In the face of changing demographics in America, many African Americans find themselves becoming a minority-minority, or shrinking minority. For instance, in the west where I live, Asian and Latino populations are increasing dramatically as a result of immigration and soaring birth rates. The U.S. black population has shrunk from about 17% to 12% as we enter the second decade of the third millennium. The white population has shrunk to 72% while the Latino/Hispanic population has risen to over 16%.
African American theology had its earliest roots in an experience of pain and suffering. Mourning freedom and agonizing over loss of identity and opportunity were a huge part of the Southern African American experience. But, with civil rights and a more socially engaged African American population in the North and the West, black theology has evolved into more of a need for empowerment and survival.
One African American Church planter in Atlanta has an interesting expansion strategy for church planting in African American communities. He envisions planting “bubble churches” in well educated and well resourced corners of the community and then hiving off need based churches that are highly subsidized by the parent church in order to create a sustainable church planting movement.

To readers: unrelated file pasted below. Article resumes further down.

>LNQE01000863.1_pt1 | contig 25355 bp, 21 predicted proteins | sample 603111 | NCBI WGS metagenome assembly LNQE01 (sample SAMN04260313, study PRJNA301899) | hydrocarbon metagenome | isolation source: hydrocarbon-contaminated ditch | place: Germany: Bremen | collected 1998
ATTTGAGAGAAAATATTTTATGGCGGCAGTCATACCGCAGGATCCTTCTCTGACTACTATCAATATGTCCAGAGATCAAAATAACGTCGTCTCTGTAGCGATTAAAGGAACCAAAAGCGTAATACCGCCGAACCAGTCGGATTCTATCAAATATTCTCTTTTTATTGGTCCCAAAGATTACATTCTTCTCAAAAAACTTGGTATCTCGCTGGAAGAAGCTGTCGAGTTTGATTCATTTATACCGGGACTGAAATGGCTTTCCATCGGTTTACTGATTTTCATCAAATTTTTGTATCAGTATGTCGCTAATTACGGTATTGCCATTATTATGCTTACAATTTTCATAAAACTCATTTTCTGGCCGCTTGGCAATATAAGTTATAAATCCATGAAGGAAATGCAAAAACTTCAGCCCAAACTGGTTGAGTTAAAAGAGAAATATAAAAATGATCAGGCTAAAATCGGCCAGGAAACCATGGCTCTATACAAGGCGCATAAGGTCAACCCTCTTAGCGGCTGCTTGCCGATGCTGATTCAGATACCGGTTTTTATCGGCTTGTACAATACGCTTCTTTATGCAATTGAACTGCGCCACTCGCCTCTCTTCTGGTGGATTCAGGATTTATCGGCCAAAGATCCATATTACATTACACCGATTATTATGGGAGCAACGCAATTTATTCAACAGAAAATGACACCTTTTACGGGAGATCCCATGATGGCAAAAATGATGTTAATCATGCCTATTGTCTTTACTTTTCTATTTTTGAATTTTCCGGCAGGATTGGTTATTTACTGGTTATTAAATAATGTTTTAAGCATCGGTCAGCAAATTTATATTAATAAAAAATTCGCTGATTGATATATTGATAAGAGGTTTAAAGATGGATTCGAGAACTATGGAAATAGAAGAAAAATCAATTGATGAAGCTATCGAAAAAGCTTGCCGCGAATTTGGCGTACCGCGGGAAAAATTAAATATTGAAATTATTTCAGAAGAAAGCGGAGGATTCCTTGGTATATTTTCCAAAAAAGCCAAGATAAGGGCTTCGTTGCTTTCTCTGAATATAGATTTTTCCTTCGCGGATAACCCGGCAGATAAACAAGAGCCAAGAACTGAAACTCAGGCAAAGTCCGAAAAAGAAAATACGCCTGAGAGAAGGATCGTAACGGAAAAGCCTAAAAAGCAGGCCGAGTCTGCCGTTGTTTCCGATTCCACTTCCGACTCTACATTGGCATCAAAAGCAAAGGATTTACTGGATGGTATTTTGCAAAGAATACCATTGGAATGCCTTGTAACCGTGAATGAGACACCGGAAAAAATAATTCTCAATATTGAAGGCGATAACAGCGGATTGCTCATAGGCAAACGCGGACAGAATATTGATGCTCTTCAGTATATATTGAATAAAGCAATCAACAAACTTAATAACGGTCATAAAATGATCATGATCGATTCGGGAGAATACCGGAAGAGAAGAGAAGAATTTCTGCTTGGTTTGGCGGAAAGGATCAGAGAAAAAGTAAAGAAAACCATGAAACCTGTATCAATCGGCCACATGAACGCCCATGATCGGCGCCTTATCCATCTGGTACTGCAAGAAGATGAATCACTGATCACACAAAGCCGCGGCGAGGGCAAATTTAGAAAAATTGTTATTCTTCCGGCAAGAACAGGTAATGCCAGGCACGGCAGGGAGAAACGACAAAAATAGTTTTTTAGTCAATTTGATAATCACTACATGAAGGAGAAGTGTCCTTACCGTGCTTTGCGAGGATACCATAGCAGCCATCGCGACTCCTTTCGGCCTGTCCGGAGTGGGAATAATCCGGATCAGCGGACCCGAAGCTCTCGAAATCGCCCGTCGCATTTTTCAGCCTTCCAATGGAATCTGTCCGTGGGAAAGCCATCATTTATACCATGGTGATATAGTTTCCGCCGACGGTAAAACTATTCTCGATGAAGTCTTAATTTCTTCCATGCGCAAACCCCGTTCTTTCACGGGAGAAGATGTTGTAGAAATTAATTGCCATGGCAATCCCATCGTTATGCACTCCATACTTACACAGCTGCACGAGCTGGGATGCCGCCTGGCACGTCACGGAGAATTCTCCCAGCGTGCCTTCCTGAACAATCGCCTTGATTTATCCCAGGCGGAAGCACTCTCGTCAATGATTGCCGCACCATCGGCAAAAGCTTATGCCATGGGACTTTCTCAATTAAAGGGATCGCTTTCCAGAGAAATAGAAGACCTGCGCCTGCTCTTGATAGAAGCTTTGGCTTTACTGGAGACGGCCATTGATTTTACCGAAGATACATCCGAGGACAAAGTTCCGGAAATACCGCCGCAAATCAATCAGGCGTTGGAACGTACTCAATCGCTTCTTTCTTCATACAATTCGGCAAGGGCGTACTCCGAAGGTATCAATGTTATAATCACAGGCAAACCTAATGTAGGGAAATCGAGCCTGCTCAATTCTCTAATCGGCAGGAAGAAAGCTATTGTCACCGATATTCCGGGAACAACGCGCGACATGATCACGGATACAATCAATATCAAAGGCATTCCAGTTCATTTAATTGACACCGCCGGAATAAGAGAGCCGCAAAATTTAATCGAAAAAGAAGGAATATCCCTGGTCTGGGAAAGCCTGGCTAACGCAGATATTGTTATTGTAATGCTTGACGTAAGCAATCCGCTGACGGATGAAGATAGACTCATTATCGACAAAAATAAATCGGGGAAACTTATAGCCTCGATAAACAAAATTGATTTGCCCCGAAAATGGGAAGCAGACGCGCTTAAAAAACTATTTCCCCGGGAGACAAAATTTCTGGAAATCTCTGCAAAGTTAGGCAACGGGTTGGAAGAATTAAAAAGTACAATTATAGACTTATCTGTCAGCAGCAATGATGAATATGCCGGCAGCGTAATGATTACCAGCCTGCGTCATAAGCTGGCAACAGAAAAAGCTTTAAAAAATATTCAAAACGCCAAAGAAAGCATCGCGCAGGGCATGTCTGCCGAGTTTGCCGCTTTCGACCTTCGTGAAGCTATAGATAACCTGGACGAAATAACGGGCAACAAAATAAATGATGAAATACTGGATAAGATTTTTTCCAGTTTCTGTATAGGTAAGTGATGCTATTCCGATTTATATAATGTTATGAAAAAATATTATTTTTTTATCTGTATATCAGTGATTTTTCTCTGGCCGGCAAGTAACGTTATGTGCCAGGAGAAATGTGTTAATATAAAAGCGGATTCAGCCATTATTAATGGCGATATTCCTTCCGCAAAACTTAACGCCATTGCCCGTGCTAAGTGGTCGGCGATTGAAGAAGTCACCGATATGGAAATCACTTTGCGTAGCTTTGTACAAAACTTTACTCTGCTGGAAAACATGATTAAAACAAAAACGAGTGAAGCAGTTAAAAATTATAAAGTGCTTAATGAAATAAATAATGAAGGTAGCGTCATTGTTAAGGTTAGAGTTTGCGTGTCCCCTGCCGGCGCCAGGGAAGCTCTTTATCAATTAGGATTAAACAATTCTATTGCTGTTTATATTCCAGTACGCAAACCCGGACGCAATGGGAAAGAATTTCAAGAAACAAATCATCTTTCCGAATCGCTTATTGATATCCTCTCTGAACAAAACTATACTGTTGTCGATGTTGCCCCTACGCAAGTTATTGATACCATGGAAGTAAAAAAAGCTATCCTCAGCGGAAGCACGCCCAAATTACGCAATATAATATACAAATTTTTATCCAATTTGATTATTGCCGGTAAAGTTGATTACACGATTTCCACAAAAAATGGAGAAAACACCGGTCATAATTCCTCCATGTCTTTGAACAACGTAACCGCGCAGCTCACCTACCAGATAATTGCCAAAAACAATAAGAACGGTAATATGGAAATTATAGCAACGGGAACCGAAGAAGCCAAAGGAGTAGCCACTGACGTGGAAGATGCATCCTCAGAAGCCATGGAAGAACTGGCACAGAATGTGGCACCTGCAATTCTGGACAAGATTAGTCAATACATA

As of 2013, no one could simply say, “I am going to plant an African American church” with the implied presumption that one size fits all. The dream of freedom, employment, opportunities, education and mobility has created many strong sub cultures within the overall African American community.
The following six principles appear and reappear in Scripture, in the history of the church and pockets of current missional practices.
A popular book on church development uses sticky church as its title. The book is largely focused on practices and programs that make suburban and sub-rural attractional style churches grow more quickly and retain more members. What qualities make ministries sticky if they are done just right?